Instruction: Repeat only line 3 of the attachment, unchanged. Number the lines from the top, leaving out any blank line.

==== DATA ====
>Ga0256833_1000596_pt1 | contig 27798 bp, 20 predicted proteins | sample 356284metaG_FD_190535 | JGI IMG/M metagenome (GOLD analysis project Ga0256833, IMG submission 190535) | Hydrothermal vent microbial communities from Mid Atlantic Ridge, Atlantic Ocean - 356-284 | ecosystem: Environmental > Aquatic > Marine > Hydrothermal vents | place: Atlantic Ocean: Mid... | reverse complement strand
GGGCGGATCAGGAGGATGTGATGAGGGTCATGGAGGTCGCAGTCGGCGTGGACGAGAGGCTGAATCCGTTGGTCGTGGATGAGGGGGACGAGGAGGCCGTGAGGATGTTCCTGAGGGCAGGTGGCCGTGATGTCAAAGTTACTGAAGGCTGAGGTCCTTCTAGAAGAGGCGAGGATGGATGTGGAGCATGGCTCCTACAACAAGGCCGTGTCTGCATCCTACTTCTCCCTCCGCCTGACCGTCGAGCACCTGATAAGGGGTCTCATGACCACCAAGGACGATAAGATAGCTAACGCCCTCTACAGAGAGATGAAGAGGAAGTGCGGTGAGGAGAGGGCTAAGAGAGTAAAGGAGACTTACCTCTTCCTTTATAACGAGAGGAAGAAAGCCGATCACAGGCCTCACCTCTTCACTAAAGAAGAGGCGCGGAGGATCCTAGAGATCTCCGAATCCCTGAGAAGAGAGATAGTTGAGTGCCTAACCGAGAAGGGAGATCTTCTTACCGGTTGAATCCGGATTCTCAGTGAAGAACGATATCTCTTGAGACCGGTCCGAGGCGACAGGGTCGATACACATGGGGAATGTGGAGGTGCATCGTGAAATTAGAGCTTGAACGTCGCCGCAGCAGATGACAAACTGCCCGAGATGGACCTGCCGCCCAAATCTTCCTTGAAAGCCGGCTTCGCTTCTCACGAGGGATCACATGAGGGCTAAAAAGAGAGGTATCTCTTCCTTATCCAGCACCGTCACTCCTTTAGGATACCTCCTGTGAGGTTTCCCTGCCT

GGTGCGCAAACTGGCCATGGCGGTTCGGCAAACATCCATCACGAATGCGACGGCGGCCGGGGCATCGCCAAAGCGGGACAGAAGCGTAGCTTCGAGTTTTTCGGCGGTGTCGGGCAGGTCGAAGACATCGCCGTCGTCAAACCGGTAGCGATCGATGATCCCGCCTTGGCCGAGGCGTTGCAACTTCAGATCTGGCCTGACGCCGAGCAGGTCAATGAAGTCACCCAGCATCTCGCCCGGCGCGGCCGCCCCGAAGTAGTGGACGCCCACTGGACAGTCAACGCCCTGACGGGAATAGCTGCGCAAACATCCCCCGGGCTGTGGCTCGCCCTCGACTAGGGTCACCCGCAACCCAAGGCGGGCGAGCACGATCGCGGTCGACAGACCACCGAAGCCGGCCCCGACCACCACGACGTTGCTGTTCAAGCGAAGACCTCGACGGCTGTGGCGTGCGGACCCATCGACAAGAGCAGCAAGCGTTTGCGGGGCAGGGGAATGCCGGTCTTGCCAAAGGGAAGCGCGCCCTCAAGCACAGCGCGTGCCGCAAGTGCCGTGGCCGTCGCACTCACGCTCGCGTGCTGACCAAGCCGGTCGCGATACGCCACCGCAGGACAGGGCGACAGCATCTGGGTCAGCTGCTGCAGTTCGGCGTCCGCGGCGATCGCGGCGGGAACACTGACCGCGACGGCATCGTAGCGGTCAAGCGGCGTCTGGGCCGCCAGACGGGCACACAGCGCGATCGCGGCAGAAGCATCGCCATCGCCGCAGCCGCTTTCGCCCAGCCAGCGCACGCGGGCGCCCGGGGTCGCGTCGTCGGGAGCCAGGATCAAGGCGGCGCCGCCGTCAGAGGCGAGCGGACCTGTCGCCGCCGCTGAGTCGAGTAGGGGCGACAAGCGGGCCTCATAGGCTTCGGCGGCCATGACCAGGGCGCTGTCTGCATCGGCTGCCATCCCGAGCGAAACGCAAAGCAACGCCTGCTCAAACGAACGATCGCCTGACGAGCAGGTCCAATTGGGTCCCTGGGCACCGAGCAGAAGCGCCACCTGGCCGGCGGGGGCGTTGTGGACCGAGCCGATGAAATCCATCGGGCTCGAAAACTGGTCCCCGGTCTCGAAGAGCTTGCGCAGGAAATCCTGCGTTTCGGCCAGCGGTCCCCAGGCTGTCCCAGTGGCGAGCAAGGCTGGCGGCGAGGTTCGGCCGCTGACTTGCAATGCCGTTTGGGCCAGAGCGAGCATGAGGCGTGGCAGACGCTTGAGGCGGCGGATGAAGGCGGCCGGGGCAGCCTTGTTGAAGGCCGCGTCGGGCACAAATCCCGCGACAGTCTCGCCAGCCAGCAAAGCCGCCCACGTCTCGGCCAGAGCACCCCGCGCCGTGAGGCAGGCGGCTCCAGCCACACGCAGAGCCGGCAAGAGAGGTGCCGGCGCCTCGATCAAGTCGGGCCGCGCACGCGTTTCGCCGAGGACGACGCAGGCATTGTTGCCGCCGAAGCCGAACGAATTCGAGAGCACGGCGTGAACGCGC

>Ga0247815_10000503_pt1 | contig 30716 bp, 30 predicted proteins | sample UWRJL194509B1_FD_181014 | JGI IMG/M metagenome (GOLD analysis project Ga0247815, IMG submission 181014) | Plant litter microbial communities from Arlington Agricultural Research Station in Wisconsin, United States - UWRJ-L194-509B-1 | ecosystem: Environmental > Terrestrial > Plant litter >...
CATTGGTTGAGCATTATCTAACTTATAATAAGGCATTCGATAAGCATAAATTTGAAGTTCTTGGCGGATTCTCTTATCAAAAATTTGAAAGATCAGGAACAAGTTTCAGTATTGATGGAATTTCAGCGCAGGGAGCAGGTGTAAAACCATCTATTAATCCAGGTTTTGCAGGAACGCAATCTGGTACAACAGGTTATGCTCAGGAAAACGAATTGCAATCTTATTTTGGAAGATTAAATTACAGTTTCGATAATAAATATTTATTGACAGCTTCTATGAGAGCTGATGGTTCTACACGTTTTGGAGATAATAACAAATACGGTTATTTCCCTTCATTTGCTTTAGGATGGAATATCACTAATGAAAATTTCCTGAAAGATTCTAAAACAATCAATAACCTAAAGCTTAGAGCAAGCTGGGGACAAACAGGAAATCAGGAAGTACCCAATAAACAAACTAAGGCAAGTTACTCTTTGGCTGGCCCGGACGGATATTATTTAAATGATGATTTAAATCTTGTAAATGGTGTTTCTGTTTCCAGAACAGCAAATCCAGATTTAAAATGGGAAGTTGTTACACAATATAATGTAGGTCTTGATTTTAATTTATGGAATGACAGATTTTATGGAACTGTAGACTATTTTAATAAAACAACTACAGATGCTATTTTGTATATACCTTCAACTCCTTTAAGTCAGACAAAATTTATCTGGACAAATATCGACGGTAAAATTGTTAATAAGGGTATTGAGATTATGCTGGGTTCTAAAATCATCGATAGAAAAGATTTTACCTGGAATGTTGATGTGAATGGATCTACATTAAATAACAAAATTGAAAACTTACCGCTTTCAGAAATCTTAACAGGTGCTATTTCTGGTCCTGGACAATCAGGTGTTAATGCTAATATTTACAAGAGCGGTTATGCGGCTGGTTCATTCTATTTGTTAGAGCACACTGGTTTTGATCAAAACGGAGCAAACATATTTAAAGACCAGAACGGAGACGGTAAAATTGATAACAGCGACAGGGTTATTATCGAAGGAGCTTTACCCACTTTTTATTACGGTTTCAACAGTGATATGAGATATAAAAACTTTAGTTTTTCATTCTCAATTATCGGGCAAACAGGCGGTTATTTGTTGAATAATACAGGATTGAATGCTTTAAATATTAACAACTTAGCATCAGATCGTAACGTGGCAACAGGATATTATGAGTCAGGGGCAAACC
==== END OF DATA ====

GGTGCGCAAACTGGCCATGGCGGTTCGGCAAACATCCATCACGAATGCGACGGCGGCCGGGGCATCGCCAAAGCGGGACAGAAGCGTAGCTTCGAGTTTTTCGGCGGTGTCGGGCAGGTCGAAGACATCGCCGTCGTCAAACCGGTAGCGATCGATGATCCCGCCTTGGCCGAGGCGTTGCAACTTCAGATCTGGCCTGACGCCGAGCAGGTCAATGAAGTCACCCAGCATCTCGCCCGGCGCGGCCGCCCCGAAGTAGTGGACGCCCACTGGACAGTCAACGCCCTGACGGGAATAGCTGCGCAAACATCCCCCGGGCTGTGGCTCGCCCTCGACTAGGGTCACCCGCAACCCAAGGCGGGCGAGCACGATCGCGGTCGACAGACCACCGAAGCCGGCCCCGACCACCACGACGTTGCTGTTCAAGCGAAGACCTCGACGGCTGTGGCGTGCGGACCCATCGACAAGAGCAGCAAGCGTTTGCGGGGCAGGGGAATGCCGGTCTTGCCAAAGGGAAGCGCGCCCTCAAGCACAGCGCGTGCCGCAAGTGCCGTGGCCGTCGCACTCACGCTCGCGTGCTGACCAAGCCGGTCGCGATACGCCACCGCAGGACAGGGCGACAGCATCTGGGTCAGCTGCTGCAGTTCGGCGTCCGCGGCGATCGCGGCGGGAACACTGACCGCGACGGCATCGTAGCGGTCAAGCGGCGTCTGGGCCGCCAGACGGGCACACAGCGCGATCGCGGCAGAAGCATCGCCATCGCCGCAGCCGCTTTCGCCCAGCCAGCGCACGCGGGCGCCCGGGGTCGCGTCGTCGGGAGCCAGGATCAAGGCGGCGCCGCCGTCAGAGGCGAGCGGACCTGTCGCCGCCGCTGAGTCGAGTAGGGGCGACAAGCGGGCCTCATAGGCTTCGGCGGCCATGACCAGGGCGCTGTCTGCATCGGCTGCCATCCCGAGCGAAACGCAAAGCAACGCCTGCTCAAACGAACGATCGCCTGACGAGCAGGTCCAATTGGGTCCCTGGGCACCGAGCAGAAGCGCCACCTGGCCGGCGGGGGCGTTGTGGACCGAGCCGATGAAATCCATCGGGCTCGAAAACTGGTCCCCGGTCTCGAAGAGCTTGCGCAGGAAATCCTGCGTTTCGGCCAGCGGTCCCCAGGCTGTCCCAGTGGCGAGCAAGGCTGGCGGCGAGGTTCGGCCGCTGACTTGCAATGCCGTTTGGGCCAGAGCGAGCATGAGGCGTGGCAGACGCTTGAGGCGGCGGATGAAGGCGGCCGGGGCAGCCTTGTTGAAGGCCGCGTCGGGCACAAATCCCGCGACAGTCTCGCCAGCCAGCAAAGCCGCCCACGTCTCGGCCAGAGCACCCCGCGCCGTGAGGCAGGCGGCTCCAGCCACACGCAGAGCCGGCAAGAGAGGTGCCGGCGCCTCGATCAAGTCGGGCCGCGCACGCGTTTCGCCGAGGACGACGCAGGCATTGTTGCCGCCGAAGCCGAACGAATTCGAGAGCACGGCGTGAACGCGC